that night and gets
to choose his method of execution (who ever said the state isn’t
benevolent?).
Here the God issue develops further, and becomes the pivotal argument
in the
conclusion of the story. Wordsworth locks himself and the state’s
Chancellor in
his explosive-rigged apartment and, while the hidden cameras broadcast
the
scene live to national television, he calmly argues with the
increasingly
agitated Chancellor.

Wordsworth doesn’t fear death, partially
because of his
faith in God and perhaps partially because he longs to escape the
nightmare
world he lives in. The Chancellor of course becomes increasingly scared
and
ends up begging for his life, which Wordsworth ultimately grants.

But the damage is done – although he escapes
with his life,
he does not keep it for long – the next person called before the
tribunal is
the Chancellor, who cannot defend his non-obsolescence. The irony of
the state
becoming so large it attacks itself, like
a rabid animal or the mythological ouroboros, is
delicious.

But it is during their time locked in the
apartment that
strong statements on faith are made – Wordsworth has a secret Bible,
banned by
the state (sound familiar?) but read openly, on live television, in his
hour of
need, for comfort. And as a weapon. You see in choosing not only the
method of
his execution, but his deportment during, Wordsworth, like the
Christian
martyrs of antiquity and hunger strikers of today, has exercised the
epitome of
power. It is an
individual power.

A concept that is not spoken outright in
this episode but
eluded to throughout is the concept that the individual’s fight against
a
bloated self-important bureaucracy is not the struggle of belief vs.
atheism,
it is the struggle between belief in a supernatural god-creator of
human things
and belief in a human-created
thing
itself
– the state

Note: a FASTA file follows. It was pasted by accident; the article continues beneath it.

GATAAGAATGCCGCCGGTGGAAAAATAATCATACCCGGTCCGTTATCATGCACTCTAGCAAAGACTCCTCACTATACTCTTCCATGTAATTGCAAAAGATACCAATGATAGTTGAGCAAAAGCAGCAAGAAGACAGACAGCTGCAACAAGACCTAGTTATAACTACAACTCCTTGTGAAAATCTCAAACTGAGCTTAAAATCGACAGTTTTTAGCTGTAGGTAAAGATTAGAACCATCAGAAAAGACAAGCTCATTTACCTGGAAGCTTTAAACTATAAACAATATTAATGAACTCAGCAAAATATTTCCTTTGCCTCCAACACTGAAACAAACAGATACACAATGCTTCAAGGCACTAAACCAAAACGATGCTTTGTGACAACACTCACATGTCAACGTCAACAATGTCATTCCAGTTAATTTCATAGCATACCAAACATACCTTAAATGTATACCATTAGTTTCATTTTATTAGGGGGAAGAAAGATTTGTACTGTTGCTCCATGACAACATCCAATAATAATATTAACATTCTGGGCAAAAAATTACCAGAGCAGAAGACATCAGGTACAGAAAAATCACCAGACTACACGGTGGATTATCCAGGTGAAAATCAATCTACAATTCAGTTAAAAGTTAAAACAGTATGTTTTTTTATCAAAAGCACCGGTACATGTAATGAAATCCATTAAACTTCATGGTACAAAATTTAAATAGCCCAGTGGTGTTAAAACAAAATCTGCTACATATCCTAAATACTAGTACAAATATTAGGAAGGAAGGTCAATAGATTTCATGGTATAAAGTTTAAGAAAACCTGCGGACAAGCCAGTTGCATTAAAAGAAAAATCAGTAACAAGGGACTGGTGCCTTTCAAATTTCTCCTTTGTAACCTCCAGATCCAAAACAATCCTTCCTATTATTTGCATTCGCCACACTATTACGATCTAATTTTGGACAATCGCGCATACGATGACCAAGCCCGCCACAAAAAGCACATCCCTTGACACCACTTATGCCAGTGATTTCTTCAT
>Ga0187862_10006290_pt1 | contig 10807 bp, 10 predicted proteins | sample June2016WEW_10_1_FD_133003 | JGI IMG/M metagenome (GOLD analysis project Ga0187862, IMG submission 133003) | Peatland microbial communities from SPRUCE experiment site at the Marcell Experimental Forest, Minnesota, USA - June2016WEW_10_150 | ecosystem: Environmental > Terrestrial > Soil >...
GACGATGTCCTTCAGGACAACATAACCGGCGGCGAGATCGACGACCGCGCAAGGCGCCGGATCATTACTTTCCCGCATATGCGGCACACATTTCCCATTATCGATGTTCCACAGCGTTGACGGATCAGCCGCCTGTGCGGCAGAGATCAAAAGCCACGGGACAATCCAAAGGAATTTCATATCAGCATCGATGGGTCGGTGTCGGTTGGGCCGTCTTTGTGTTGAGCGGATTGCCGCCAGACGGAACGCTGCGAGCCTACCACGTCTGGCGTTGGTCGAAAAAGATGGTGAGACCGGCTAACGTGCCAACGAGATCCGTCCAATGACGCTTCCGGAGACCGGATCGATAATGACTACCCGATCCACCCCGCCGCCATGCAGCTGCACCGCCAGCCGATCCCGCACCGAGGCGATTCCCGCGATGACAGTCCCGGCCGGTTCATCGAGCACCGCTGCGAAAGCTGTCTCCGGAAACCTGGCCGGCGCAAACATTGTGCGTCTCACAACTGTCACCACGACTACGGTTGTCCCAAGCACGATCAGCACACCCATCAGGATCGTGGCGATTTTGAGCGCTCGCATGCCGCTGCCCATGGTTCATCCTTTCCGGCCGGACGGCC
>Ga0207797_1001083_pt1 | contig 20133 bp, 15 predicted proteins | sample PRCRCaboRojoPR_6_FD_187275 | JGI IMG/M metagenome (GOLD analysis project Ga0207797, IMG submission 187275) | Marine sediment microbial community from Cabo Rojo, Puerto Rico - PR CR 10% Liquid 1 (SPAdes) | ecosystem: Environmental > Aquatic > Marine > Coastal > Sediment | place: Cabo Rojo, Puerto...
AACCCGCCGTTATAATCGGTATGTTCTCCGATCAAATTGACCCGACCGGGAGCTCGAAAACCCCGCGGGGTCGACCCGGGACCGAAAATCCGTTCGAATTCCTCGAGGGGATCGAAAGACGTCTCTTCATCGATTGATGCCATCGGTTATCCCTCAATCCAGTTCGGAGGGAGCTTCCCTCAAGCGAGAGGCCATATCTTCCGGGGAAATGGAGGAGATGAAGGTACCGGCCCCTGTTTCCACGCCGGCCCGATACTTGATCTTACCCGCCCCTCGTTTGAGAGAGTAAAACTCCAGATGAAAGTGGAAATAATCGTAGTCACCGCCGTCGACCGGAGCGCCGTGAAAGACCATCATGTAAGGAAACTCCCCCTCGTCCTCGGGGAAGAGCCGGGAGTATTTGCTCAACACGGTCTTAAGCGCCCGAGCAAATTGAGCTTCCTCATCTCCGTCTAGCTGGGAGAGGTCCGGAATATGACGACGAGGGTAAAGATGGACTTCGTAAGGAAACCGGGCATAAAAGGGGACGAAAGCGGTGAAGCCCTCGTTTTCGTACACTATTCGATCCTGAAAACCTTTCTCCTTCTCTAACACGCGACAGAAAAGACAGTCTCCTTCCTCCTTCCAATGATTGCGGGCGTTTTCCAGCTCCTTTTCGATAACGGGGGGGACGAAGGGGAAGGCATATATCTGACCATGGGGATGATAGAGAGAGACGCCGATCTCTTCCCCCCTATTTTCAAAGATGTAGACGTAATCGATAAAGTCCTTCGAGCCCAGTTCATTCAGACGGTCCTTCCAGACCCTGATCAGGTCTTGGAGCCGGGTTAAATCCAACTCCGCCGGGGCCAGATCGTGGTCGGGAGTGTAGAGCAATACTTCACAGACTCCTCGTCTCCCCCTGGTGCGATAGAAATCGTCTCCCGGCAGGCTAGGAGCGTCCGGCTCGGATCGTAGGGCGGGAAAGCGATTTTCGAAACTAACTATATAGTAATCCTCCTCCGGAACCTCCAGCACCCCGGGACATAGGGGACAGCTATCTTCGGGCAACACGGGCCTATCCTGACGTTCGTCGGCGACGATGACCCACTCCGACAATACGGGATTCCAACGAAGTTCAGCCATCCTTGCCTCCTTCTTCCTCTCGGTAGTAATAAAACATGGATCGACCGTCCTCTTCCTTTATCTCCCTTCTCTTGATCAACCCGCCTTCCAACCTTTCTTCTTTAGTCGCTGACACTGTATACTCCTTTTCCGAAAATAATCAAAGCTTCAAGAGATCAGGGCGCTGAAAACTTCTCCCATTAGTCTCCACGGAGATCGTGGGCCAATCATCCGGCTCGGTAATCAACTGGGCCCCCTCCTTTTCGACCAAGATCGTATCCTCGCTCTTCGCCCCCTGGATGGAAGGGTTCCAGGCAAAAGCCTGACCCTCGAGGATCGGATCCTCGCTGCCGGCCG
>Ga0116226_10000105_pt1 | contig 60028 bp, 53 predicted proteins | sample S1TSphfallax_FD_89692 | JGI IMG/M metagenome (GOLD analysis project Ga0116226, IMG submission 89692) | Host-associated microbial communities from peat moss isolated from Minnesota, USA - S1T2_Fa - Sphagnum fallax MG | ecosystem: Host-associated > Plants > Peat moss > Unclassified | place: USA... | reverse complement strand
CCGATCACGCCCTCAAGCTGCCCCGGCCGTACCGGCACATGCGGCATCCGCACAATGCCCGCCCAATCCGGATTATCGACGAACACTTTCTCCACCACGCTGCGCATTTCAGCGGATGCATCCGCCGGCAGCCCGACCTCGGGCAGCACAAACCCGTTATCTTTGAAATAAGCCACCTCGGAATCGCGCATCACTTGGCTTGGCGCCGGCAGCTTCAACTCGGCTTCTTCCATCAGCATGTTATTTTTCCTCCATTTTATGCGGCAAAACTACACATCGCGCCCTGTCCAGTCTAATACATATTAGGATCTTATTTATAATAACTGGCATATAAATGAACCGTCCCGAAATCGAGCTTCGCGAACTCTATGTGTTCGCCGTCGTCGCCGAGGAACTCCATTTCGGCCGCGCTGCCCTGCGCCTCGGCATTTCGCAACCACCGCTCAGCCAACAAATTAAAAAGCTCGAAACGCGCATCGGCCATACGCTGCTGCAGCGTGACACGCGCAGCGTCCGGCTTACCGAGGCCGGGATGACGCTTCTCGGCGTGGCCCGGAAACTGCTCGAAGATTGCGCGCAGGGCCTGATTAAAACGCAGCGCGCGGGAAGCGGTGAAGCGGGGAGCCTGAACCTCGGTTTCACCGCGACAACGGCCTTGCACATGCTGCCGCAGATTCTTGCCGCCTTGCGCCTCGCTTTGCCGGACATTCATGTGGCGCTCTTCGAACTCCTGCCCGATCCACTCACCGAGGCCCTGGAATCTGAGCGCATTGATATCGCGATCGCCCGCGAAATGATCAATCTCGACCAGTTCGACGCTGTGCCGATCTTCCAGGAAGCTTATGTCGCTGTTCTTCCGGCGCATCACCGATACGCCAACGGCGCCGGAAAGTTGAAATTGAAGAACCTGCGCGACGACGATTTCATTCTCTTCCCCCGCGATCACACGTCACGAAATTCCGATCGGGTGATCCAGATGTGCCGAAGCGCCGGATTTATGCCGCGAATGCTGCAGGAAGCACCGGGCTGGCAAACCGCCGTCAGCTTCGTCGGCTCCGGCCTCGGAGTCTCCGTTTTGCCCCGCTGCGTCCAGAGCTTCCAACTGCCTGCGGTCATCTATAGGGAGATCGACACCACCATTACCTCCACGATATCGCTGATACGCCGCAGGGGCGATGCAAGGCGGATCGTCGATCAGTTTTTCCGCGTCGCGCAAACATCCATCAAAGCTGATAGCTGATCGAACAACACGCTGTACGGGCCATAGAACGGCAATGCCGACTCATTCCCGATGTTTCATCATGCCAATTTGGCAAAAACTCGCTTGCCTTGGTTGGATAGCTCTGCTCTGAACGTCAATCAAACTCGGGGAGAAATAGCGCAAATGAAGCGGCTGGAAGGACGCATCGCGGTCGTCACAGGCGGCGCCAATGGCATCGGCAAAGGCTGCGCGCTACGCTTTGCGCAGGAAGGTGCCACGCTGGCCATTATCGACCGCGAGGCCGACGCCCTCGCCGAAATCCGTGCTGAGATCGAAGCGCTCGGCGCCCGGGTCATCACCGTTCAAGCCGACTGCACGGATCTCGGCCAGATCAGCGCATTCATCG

. The Chancellor and the
tribunal are not simply anti-religion government workers, they are the
priests
and prophets of a new religion, the religion of the
state.

Anyone who thinks that likening
big-government supporters to
religious zealots is an unfair comparison should search for things like
"environmentalism
as religion
" or "statism
as
religion
" and see what arguments
come up. It’s an issue too large for these pages, but the general
concept is
that humans have a need to interface with a God-like entity, and if
atheism
reigns (as it has in all statist societies) those energies and that
relationship must be grafted on to something else – the creation of a
safety
net which provides security (social justice)
or a doctrine which spouts doom and
gloom consequences for our immoral behavior (environmentalism) easily
fill the
void. Then the adherents defend their position as a religious zealot
would.

Disagree? Try arguing with them.

But to return to the episode for a wrap up,
the crux of the
argument is made in a pair of bookend quotes from Serling’s opening and
closing
monologues. Setting the stage he says "This is not a new world – it is
simply
an extension of what began in the old one. It has refinements,
technological
advances, and a more sophisticated approach to the destruction of human
freedom. It has one iron rule: logic is an enemy and truth is a menace."

Disagree? Like I said, try arguing with
them, and you’ll see
how far logic
and truth
get you. At the end, he adds: "Any state, any entity,
any ideology which fails to recognize the worth, the dignity, the
rights of
man, that state is obsolete."

Oh, Rod….now who’s
being idealistic?